“Bridge inspections are frequently conducted by folks having nothing whatsoever to do with bridges or DOT”.

Who? Random, state by state, based on jurisdiction? All of the above?


11 posted on 09/11/2011 2:46:50 PM PDT by jessduntno (Obama shanks. America tanks.)
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To: muawiyah

Thank you for that information and insight.

Has any of this severe weather (flooding) or the earthquake had an impact on the area?


12 posted on 09/11/2011 2:48:35 PM PDT by fightinJAG (Please stop posting "helpful hints" in parentheses the title box. Thank you.)
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To: The Working Man

So often it turns out that it’s the envirowackos that have actually kept the state from doing what it needed to do to address an infrastructure problem.

Hey, Obama: good luck with that!


13 posted on 09/11/2011 2:50:19 PM PDT by fightinJAG (Please stop posting "helpful hints" in parentheses the title box. Thank you.)
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To: muawiyah

What were our ancestors thinking designing bridges with non-redundant load members. Easy for me to say I guess.


14 posted on 09/11/2011 2:52:26 PM PDT by DManA
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To: jessduntno
There are ENGINEERS and BIOLOGICAL SYSTEMS RESEARCHERS who are sufficiently trained that they can be brought in to inspect specific characteristics of riverine environments as well as the structures thereon ~ for instance, you can bring in fresh water biologists to check wear rates on rock supporting or surrounding pilings. You can use any civil engineer to check a crack. You can use any structural engineer to do a test on concrete to see if it's still physically intact.

A surveyor can see if the bridge is still upright!

When your bridge has been whacked by a river barge (ever see one of those ~ they're huge) I am sure astute politicians make sure the potential inspectors are ready to jump on top of it.

15 posted on 09/11/2011 2:57:51 PM PDT by muawiyah
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To: muawiyah

“who are sufficiently trained that they can be brought in to inspect “

Uh huh. Brought in by who? Or are they just out “walking the earth” and looking to right the crack-challenged structures of the earth?


16 posted on 09/11/2011 3:01:13 PM PDT by jessduntno (Obama shanks. America tanks.)
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To: jessduntno
Correct, “all of the above”. Many are independent subs that have little or no training.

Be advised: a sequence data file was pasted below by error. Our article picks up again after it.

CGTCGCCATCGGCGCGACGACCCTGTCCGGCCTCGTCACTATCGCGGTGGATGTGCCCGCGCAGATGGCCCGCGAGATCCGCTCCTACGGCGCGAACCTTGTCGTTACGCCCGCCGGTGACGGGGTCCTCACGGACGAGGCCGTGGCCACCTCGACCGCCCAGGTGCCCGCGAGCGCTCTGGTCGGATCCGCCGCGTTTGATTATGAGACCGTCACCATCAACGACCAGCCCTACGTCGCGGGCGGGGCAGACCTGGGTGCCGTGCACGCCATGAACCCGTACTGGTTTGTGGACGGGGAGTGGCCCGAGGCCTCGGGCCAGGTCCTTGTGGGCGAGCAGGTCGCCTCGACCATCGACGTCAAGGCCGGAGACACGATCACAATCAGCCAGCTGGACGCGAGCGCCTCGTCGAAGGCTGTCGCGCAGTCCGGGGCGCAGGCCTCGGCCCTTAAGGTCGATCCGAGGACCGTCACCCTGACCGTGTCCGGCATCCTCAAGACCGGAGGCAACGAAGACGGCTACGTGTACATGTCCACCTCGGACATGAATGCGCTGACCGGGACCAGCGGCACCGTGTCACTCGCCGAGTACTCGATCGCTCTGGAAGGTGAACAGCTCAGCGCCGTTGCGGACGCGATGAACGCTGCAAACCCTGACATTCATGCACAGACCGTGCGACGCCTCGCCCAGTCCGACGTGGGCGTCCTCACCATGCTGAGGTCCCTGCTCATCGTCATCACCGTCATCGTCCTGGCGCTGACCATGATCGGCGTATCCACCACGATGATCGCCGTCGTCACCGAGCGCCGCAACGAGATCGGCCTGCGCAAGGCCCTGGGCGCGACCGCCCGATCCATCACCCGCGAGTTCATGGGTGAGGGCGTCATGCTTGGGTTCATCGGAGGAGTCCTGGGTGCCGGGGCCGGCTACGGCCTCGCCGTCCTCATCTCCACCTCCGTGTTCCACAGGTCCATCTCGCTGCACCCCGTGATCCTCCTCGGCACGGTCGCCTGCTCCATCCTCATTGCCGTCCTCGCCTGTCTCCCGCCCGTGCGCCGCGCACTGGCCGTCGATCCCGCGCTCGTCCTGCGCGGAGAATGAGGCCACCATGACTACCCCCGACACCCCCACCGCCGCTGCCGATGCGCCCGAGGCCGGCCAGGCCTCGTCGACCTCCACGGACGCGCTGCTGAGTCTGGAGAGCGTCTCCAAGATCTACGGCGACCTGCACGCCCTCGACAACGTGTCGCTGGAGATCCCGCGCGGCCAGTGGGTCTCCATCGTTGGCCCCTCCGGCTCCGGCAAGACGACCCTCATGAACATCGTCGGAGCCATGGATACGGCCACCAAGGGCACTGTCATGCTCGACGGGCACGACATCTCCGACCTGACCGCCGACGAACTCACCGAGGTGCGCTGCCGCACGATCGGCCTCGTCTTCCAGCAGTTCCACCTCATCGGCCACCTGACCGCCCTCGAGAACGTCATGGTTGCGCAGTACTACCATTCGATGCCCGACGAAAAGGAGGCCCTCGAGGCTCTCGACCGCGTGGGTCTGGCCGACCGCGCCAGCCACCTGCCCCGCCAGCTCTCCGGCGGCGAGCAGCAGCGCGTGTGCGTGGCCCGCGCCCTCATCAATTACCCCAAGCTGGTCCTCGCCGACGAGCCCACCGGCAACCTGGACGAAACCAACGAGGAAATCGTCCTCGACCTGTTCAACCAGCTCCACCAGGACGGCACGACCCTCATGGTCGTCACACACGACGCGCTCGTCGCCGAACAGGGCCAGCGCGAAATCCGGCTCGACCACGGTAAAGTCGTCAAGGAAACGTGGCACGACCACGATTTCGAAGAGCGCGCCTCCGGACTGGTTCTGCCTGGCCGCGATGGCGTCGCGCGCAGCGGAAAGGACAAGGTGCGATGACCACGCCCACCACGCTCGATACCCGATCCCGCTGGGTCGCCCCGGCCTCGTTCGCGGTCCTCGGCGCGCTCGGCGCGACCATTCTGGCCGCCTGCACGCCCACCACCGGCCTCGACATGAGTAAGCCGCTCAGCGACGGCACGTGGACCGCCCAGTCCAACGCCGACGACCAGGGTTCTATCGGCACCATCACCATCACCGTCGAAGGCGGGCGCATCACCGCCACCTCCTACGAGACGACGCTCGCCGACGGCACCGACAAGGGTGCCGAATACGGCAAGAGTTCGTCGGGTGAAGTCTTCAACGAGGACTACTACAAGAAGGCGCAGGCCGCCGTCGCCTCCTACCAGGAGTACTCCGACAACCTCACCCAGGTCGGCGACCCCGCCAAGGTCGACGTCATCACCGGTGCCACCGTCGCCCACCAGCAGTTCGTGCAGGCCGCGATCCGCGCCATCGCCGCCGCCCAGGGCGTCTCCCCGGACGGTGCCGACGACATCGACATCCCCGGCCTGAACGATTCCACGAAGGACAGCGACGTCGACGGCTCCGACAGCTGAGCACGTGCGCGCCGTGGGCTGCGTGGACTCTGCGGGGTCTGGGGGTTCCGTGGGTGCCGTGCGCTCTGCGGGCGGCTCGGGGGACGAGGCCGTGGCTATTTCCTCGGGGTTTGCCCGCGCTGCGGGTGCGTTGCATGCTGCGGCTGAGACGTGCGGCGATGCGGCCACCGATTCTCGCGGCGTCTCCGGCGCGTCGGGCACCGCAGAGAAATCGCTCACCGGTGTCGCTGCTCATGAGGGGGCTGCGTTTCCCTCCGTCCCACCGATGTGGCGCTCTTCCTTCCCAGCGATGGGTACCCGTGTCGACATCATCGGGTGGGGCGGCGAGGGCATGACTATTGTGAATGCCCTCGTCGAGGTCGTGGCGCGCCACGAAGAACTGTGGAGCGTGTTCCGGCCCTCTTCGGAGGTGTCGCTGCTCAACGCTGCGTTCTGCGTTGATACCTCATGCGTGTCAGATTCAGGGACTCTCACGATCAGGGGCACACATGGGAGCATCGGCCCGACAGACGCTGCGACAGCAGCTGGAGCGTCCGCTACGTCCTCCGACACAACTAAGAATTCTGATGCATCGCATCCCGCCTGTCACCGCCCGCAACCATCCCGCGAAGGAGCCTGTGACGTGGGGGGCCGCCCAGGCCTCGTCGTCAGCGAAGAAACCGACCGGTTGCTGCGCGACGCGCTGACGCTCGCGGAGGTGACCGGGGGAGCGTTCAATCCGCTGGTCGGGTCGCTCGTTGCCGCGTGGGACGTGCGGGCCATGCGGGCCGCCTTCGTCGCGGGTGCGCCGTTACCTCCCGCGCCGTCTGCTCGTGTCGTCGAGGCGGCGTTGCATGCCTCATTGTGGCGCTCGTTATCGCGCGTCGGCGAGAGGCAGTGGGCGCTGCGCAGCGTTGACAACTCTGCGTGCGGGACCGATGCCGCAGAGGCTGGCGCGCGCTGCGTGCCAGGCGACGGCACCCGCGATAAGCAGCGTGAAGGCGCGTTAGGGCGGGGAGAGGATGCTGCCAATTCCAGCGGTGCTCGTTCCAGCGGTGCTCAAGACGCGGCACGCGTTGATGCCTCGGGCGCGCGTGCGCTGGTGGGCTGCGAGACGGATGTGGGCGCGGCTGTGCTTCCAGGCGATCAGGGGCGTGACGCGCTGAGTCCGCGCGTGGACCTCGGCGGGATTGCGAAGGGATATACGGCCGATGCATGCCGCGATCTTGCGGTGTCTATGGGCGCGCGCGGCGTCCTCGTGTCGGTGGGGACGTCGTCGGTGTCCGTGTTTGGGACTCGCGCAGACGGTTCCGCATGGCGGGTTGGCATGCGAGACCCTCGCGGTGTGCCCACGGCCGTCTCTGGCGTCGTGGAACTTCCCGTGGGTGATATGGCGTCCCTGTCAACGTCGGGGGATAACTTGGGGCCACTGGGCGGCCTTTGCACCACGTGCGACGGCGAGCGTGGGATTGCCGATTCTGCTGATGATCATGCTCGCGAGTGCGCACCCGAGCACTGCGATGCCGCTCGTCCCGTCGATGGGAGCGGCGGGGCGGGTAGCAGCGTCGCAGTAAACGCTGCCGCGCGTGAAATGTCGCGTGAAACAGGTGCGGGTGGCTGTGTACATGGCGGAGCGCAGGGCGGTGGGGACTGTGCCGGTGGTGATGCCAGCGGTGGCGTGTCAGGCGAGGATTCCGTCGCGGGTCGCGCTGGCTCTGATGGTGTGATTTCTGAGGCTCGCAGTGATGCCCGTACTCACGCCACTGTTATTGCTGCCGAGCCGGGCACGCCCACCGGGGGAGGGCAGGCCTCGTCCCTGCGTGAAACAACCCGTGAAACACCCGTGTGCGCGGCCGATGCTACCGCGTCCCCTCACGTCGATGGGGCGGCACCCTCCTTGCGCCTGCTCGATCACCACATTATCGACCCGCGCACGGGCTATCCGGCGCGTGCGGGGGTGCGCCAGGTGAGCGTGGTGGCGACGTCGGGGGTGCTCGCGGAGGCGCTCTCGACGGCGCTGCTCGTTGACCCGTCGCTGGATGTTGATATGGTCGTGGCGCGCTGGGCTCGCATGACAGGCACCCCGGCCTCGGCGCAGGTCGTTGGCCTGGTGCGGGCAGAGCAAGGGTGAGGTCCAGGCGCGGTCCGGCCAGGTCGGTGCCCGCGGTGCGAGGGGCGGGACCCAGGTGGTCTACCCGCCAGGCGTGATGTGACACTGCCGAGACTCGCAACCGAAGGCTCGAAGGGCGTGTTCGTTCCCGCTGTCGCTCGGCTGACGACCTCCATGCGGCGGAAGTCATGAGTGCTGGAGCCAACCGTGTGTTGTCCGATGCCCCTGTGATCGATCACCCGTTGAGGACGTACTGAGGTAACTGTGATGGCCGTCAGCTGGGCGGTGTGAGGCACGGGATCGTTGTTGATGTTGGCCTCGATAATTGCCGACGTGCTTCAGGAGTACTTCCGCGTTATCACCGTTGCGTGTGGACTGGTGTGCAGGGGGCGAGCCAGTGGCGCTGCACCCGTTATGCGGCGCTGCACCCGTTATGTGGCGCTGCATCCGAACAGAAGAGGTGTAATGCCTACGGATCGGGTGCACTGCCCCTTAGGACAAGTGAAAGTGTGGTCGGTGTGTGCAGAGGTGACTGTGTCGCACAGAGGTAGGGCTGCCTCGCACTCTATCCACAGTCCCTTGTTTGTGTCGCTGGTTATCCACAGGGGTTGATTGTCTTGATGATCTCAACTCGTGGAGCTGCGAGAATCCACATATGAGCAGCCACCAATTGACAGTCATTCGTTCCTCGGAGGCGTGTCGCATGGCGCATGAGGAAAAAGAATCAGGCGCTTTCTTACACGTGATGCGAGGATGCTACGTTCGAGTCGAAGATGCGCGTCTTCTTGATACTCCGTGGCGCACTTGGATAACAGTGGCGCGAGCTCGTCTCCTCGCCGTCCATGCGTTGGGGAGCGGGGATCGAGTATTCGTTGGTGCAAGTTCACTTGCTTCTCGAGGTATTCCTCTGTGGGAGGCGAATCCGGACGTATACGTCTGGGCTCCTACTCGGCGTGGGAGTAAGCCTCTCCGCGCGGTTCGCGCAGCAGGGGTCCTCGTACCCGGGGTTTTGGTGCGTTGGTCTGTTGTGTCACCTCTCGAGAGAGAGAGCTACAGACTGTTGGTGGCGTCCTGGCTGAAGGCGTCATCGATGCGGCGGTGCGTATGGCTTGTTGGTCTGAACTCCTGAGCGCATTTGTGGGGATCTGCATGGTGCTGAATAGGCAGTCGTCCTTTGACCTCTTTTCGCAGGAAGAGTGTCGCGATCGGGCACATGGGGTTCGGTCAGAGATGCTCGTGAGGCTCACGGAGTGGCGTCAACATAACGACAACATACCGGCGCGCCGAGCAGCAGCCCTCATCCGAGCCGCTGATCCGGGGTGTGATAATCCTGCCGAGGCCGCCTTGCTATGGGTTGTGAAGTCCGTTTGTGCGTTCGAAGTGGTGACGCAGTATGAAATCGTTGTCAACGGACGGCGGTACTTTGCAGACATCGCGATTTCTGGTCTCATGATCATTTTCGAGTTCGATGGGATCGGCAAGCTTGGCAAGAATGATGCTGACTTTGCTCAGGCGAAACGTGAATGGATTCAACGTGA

I have a friend who is a “bridge inspector”. $10.00 an hour and he worked as a janitor before that.

17 posted on 09/11/2011 3:09:55 PM PDT by SpeakLittle_ThinkMuch (A newspaper is a device for making the ignorant more ignorant and the crazy crazier.)
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To: SpeakLittle_ThinkMuch

“I have a friend who is a “bridge inspector”. $10.00 an hour and he worked as a janitor before that. “

Hmmmmm. Sounds like the old “Panty Inspector” gag from the old days.


18 posted on 09/11/2011 3:11:30 PM PDT by jessduntno (Obama shanks. America tanks.)
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To: SpeakLittle_ThinkMuch

Correct, “all of the above”. Many are independent subs that have little or no training. I have a friend who is a “bridge inspector”. $10.00 an hour and he worked as a janitor before that.”

$10 bucks an hour, eh? Well hell, I could inspect several bridges a day on my regular commute. Especially if there is no one needed to direct the inspection to take place. Life is good for bridge inspectors. You’d think they would be out there inspecting there little hearts out.


19 posted on 09/11/2011 3:15:23 PM PDT by jessduntno (Obama shanks. America tanks.)
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To: jessduntno

You’d think they would be out there inspecting there little hearts out.

Meant “their” little hearts out.


20 posted on 09/11/2011 3:16:34 PM PDT by jessduntno (Obama shanks. America tanks.)
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To: jessduntno
You remember when the big bridge in Minnesota fell in?

EVERY bridge in the Midwest, whether a big Interstate job like that one (and there are several) or a country culvert was examined for signs of bed and footing erosion, visible cracks, rust, corrosion, etc.

ALL OF THEM.

They had everybody who worked for the federal government who had the slightest ability in any matters regarding or affecting bridges out looking. Same with the state and local governments.

Sorry you missed it all! Lots of fun I've heard.

21 posted on 09/11/2011 3:20:02 PM PDT by muawiyah
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To: jessduntno